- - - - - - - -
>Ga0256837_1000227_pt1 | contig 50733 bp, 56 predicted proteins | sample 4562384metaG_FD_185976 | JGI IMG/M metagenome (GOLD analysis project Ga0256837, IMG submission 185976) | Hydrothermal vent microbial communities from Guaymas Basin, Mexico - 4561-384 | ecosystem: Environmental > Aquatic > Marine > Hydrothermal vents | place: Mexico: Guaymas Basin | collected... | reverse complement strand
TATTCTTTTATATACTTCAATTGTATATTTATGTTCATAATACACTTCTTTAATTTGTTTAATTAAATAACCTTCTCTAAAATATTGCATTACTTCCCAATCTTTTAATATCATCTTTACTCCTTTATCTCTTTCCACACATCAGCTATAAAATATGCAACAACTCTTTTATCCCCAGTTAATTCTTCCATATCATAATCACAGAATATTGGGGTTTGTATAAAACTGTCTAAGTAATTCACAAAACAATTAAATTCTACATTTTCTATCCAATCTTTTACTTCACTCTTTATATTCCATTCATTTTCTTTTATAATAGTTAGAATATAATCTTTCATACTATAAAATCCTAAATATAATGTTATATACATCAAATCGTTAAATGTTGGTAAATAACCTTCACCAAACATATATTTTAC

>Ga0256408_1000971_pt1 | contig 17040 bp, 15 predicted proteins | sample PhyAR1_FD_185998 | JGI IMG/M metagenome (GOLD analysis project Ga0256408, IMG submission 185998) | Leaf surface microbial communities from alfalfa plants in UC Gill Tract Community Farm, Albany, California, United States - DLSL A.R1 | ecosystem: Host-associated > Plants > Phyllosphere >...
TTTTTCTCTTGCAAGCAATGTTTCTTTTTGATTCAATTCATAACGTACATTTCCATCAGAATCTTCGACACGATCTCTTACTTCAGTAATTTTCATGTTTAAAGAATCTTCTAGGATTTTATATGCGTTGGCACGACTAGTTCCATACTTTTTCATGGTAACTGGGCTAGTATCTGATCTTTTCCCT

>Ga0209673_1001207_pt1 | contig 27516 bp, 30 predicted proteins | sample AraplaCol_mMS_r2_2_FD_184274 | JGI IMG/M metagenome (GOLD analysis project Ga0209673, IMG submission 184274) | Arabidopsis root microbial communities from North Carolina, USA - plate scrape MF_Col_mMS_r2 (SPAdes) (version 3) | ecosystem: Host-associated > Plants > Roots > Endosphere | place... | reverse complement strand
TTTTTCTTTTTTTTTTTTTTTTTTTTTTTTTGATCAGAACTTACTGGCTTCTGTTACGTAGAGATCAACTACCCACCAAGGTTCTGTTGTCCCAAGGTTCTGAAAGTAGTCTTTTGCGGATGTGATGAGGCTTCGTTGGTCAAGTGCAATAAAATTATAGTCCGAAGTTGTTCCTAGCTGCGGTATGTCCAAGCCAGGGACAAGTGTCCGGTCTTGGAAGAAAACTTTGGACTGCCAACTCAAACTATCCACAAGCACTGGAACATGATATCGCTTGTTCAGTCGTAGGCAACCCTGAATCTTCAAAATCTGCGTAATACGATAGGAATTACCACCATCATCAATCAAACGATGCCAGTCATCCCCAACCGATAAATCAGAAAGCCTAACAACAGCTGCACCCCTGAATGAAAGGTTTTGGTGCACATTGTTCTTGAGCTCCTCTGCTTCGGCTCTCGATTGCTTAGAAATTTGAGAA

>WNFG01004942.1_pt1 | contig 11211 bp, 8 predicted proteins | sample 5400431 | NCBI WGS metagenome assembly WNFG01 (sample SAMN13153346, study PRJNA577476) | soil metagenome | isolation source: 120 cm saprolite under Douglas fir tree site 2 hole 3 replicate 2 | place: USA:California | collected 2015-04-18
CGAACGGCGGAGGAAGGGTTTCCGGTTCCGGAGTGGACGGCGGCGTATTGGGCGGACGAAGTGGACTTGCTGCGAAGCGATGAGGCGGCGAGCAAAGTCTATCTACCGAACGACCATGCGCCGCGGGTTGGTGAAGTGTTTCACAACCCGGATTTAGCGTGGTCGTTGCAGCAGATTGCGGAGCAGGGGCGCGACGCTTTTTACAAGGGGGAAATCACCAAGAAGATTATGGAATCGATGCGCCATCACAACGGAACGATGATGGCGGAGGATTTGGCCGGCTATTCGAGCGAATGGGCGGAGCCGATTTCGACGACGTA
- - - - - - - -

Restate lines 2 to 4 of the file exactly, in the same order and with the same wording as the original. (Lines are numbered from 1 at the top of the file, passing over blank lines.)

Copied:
TATTCTTTTATATACTTCAATTGTATATTTATGTTCATAATACACTTCTTTAATTTGTTTAATTAAATAACCTTCTCTAAAATATTGCATTACTTCCCAATCTTTTAATATCATCTTTACTCCTTTATCTCTTTCCACACATCAGCTATAAAATATGCAACAACTCTTTTATCCCCAGTTAATTCTTCCATATCATAATCACAGAATATTGGGGTTTGTATAAAACTGTCTAAGTAATTCACAAAACAATTAAATTCTACATTTTCTATCCAATCTTTTACTTCACTCTTTATATTCCATTCATTTTCTTTTATAATAGTTAGAATATAATCTTTCATACTATAAAATCCTAAATATAATGTTATATACATCAAATCGTTAAATGTTGGTAAATAACCTTCACCAAACATATATTTTAC

>Ga0256408_1000971_pt1 | contig 17040 bp, 15 predicted proteins | sample PhyAR1_FD_185998 | JGI IMG/M metagenome (GOLD analysis project Ga0256408, IMG submission 185998) | Leaf surface microbial communities from alfalfa plants in UC Gill Tract Community Farm, Albany, California, United States - DLSL A.R1 | ecosystem: Host-associated > Plants > Phyllosphere >...
TTTTTCTCTTGCAAGCAATGTTTCTTTTTGATTCAATTCATAACGTACATTTCCATCAGAATCTTCGACACGATCTCTTACTTCAGTAATTTTCATGTTTAAAGAATCTTCTAGGATTTTATATGCGTTGGCACGACTAGTTCCATACTTTTTCATGGTAACTGGGCTAGTATCTGATCTTTTCCCT